c. National Politics

Kevin Dayhoff, in Rashid Ari Rebellion and the Battle of Habbaniya, writes about the historical complexities in Iraq, and wonders whether our armed forces are given an historical primer of the region.

David Wissing, at The Hedgehog Report, writes that there was a Republican straw poll at the state fair, and Ron Paul won it: MD: Ron Paul Wins Straw Poll. How did he win? People could vote in the poll "regardless of party affiliation."

More Ron Paul: At Pillage Idiot, I wrote that I noticed Ron Paul signs on overpasses over I-95 northeast of Baltimore. In The reverse of love, I wondered why the signs, which read "Ron Paul Revolution," have the letters "evol" in the word revolution written backwards, as if it were an ambulance sign. I have a couple of frivolous ideas about that.


Well, that's all folks!

The 16th edition of the Carnival of Maryland is scheduled for Sunday, September 23, and is being hosted at You can submit your posts through this convenient form at Blog Carnival.

Click here to read more . . .

September 05, 2007

The scapegoats

I guess this isn't so bad. It's not as if the pilots were doing it.

KATHMANDU (Reuters) - Officials at Nepal's state-run airline have sacrificed two goats to appease Akash Bhairab, the Hindu sky god, following technical problems with one of its Boeing 757 aircraft, the carrier said Tuesday.

Nepal Airlines, which has two Boeing aircraft, has had to suspend some services in recent weeks due the problem.

The goats were sacrificed in front of the troublesome aircraft Sunday at Nepal's only international airport in Kathmandu in accordance with Hindu traditions, an official said.
(hat tip: fee simple) On the other hand, if this is the sole method of performing aircraft maintenance, you'll have to add Nepal to the list of countries I have no intention of visiting.

According to the BBC: "The offering was made to Akash Bhairab, the Hindu god of sky protection, whose symbol is seen on the company's planes." This really puts it in context. The symbol of the Hindu sky god is on the plane. Naturally, you'd try to fix the plane by sacrificing to that god, right? I mean, if TWA had had a picture of Carl Icahn on its jets, wouldn't the mechanics have sacrificed a couple of goats to him?

Unsurprisingly, the Post misses the point with the story, suggesting that "perhaps it's time the U.S. airline industry gave animal sacrifice a try. It certainly seems to make as much sense as taking off your shoes before going through the metal detector (and thank Richard Reid for not stashing the bomb in his underwear.)"

Of course, the Post writer is correct about the arbitrariness of airline security, but I have yet to see evidence that aircraft maintenance is arbitrary, which is why the Nepalese sacrificed the animals in the first place.

And we all know how many birds are sacrificed to jet engines each year. If only we could find a way to sacrifice Ingrid Newkirk instead.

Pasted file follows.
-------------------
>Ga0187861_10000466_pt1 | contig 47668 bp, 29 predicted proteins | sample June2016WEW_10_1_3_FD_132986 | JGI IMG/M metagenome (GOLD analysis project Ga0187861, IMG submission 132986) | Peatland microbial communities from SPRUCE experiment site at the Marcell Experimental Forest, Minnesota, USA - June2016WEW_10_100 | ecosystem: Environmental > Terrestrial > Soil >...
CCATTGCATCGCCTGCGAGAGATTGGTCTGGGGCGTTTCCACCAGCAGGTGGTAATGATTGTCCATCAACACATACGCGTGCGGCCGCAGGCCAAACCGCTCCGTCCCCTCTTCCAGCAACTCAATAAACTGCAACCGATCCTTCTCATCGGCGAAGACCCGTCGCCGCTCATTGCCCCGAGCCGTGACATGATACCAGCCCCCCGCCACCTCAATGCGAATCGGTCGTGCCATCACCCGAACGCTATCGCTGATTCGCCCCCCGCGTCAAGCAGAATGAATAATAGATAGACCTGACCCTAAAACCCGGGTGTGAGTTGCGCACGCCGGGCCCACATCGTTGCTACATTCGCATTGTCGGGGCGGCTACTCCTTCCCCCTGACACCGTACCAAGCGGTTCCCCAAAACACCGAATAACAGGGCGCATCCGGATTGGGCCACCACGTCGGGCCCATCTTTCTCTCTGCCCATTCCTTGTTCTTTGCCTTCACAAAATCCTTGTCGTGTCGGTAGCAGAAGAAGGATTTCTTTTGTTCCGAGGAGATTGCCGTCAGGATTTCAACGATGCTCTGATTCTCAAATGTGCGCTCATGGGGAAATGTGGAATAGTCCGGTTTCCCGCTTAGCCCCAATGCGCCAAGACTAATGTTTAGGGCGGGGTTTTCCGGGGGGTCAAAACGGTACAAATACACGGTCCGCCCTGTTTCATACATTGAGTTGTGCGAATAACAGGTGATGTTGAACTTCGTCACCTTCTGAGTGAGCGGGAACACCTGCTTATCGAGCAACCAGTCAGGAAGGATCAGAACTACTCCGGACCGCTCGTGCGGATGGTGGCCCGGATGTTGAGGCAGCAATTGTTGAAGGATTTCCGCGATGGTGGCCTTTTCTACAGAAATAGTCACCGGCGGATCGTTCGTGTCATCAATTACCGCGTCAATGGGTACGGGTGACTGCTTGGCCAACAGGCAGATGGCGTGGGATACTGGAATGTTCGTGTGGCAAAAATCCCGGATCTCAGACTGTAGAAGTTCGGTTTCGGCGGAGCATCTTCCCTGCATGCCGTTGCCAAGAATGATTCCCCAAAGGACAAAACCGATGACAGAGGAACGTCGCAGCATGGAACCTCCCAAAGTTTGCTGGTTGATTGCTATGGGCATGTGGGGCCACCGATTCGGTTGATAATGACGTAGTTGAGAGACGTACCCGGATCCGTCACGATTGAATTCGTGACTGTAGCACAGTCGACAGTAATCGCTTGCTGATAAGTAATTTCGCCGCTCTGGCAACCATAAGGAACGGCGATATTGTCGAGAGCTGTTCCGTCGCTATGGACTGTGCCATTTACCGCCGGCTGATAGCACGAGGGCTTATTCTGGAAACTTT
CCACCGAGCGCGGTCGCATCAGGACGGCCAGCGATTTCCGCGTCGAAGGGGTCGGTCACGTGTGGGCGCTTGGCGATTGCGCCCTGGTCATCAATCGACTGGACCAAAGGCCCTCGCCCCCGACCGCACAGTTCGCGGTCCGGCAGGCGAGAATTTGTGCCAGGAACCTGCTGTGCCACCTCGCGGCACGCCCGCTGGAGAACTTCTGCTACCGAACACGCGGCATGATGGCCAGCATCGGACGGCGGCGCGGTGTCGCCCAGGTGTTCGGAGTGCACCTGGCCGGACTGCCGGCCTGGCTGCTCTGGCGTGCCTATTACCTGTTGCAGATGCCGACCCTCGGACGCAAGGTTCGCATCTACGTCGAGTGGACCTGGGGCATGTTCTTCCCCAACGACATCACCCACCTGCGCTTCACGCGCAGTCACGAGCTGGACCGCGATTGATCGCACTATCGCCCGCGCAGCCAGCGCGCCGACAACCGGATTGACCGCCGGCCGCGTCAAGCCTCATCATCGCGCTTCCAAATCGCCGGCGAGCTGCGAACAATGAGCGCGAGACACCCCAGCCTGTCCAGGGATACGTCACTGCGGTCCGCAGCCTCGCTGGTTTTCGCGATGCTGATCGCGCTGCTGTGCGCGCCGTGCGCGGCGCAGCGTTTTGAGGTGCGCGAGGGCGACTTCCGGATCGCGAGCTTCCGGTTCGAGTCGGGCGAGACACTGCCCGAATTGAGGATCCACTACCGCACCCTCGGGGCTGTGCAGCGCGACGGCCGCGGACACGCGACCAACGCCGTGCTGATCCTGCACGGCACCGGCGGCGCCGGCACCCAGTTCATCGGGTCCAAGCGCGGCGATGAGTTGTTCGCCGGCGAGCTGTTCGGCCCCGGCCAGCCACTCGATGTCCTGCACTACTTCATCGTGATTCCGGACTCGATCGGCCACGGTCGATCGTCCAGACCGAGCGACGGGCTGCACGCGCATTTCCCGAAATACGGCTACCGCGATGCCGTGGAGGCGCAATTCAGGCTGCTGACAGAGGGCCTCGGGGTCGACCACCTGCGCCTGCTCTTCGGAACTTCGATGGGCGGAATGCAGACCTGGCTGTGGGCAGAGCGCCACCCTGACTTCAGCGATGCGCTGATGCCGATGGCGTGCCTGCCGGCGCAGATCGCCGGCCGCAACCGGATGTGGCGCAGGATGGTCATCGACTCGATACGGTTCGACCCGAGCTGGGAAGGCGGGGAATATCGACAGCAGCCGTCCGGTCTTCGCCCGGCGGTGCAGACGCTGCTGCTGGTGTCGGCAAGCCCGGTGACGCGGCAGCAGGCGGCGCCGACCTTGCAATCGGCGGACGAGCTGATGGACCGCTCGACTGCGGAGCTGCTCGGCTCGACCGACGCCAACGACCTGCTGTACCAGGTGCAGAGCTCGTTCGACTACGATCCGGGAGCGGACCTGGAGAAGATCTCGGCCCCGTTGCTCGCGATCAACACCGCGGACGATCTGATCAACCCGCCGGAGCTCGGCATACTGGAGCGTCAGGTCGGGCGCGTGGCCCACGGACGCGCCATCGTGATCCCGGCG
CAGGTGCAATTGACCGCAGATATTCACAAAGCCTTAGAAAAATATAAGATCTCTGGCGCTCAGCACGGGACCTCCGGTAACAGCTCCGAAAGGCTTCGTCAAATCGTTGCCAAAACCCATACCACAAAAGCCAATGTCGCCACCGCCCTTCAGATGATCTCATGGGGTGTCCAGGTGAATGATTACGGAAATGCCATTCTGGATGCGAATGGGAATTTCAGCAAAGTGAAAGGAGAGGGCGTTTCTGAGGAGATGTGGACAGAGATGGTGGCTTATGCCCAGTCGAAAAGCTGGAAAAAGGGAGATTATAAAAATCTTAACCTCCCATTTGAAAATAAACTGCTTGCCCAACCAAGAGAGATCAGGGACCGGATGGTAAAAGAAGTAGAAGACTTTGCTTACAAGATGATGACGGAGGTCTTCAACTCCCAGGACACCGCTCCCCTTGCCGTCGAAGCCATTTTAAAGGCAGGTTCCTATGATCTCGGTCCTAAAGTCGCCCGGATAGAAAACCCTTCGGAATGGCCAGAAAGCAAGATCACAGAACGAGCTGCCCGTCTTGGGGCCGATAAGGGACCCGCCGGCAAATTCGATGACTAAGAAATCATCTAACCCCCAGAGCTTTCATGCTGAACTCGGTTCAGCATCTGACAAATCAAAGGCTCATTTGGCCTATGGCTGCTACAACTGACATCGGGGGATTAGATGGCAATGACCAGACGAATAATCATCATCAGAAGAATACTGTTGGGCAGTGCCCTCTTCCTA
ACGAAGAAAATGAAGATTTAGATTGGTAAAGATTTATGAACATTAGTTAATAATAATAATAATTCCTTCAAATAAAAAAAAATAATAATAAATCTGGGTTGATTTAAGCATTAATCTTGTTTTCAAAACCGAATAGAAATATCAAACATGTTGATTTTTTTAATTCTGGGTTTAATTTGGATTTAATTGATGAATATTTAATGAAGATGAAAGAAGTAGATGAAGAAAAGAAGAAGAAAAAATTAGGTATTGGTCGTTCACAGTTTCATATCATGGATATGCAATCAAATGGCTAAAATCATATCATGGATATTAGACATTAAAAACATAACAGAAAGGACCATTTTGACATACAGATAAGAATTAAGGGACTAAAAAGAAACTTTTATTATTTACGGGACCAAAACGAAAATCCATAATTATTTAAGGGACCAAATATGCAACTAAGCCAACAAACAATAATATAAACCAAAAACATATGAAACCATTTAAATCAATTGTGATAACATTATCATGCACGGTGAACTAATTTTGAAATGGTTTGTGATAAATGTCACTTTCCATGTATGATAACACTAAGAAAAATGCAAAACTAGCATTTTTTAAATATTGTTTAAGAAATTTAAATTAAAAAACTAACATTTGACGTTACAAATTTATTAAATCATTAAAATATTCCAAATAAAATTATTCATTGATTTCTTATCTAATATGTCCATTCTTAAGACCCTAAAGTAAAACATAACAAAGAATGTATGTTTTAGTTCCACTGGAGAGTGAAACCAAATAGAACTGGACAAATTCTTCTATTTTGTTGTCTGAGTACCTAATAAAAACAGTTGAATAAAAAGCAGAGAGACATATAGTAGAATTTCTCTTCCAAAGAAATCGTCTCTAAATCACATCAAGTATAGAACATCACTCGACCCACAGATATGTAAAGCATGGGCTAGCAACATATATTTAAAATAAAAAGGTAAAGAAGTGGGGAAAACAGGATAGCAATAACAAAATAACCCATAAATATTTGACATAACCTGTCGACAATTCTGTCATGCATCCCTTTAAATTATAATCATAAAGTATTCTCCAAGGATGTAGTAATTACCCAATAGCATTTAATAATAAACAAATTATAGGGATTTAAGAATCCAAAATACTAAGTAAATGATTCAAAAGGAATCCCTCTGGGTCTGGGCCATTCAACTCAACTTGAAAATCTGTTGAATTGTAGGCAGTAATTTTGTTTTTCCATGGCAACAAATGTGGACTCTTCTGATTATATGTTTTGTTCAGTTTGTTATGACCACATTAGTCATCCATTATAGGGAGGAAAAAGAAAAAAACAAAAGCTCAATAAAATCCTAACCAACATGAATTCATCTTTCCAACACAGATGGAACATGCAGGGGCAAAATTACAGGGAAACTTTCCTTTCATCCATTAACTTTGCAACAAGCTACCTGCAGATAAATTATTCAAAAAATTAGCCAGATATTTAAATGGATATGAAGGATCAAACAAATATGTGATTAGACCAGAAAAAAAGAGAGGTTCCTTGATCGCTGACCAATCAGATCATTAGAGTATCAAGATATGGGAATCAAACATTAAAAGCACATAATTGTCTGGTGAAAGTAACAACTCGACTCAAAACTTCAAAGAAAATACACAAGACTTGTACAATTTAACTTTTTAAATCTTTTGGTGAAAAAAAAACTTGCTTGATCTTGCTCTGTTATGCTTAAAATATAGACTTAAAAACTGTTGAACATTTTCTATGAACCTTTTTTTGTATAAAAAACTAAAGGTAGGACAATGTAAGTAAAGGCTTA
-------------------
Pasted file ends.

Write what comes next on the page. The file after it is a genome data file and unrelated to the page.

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September 04, 2007

More frontiers of plastic surgery

This is actually more of the same (click on the category link below). It's nothing really new, except that it's not every day that you see a headline at Newsweek's web site that reads: "The Perils of Designer Vaginas" (later amended to "Be Careful Down There").

Key line:

"What we're concerned about is that there is no safety or efficacy data for these procedures," says Dr. Cheryl Iglesia, a member of the committee that issued the statement and the director of Female Pelvic Medicine and Reconstructive Surgery at Washington Hospital Center in Washington, D.C. "There are no studies in peer-reviewed journals that show long-term outcomes." The vast majority of these procedures are not medically indicated, Iglesia says, and women could end up in worse shape than when they started because of complications like severe pain from scarring by lasers used on the vaginal wall, decreased lubrication or incontinence.

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Ron Paul goes to the post office

Clerk: Good afternoon, sir. What can I help you with today?

"Dr. Paul": I'd like to mail out these letters of marque and reprisal.

Clerk: What's the zip code they're being sent to?

"Dr. Paul": There is no zip code. I'm sending them to Pakistan.

Clerk: Pakistan?

"Dr. Paul": Yes, Congress has the authority under the Constitution to issue letters of marque and reprisal to authorize private citizens to take action against person or property that would otherwise be considered piracy. I'm sending these to some individuals in Waziristan so they have our authority to capture Osama bin Laden.


"Dr. Paul": Because the President's authority in wartime is far more limited than this president believes.


"Dr. Paul": And we could have avoided much of the war since 9/11 if we'd just authorized a bunch of privateers to apprehend Mr. bin Laden.

Clerk: You're a member of Congress?

"Dr. Paul": Yes.

Clerk: You're entitled to send mail for free.

"Dr. Paul": It doesn't say that in the Constitution. All it says is that Congress has the power to establish post offices and post roads.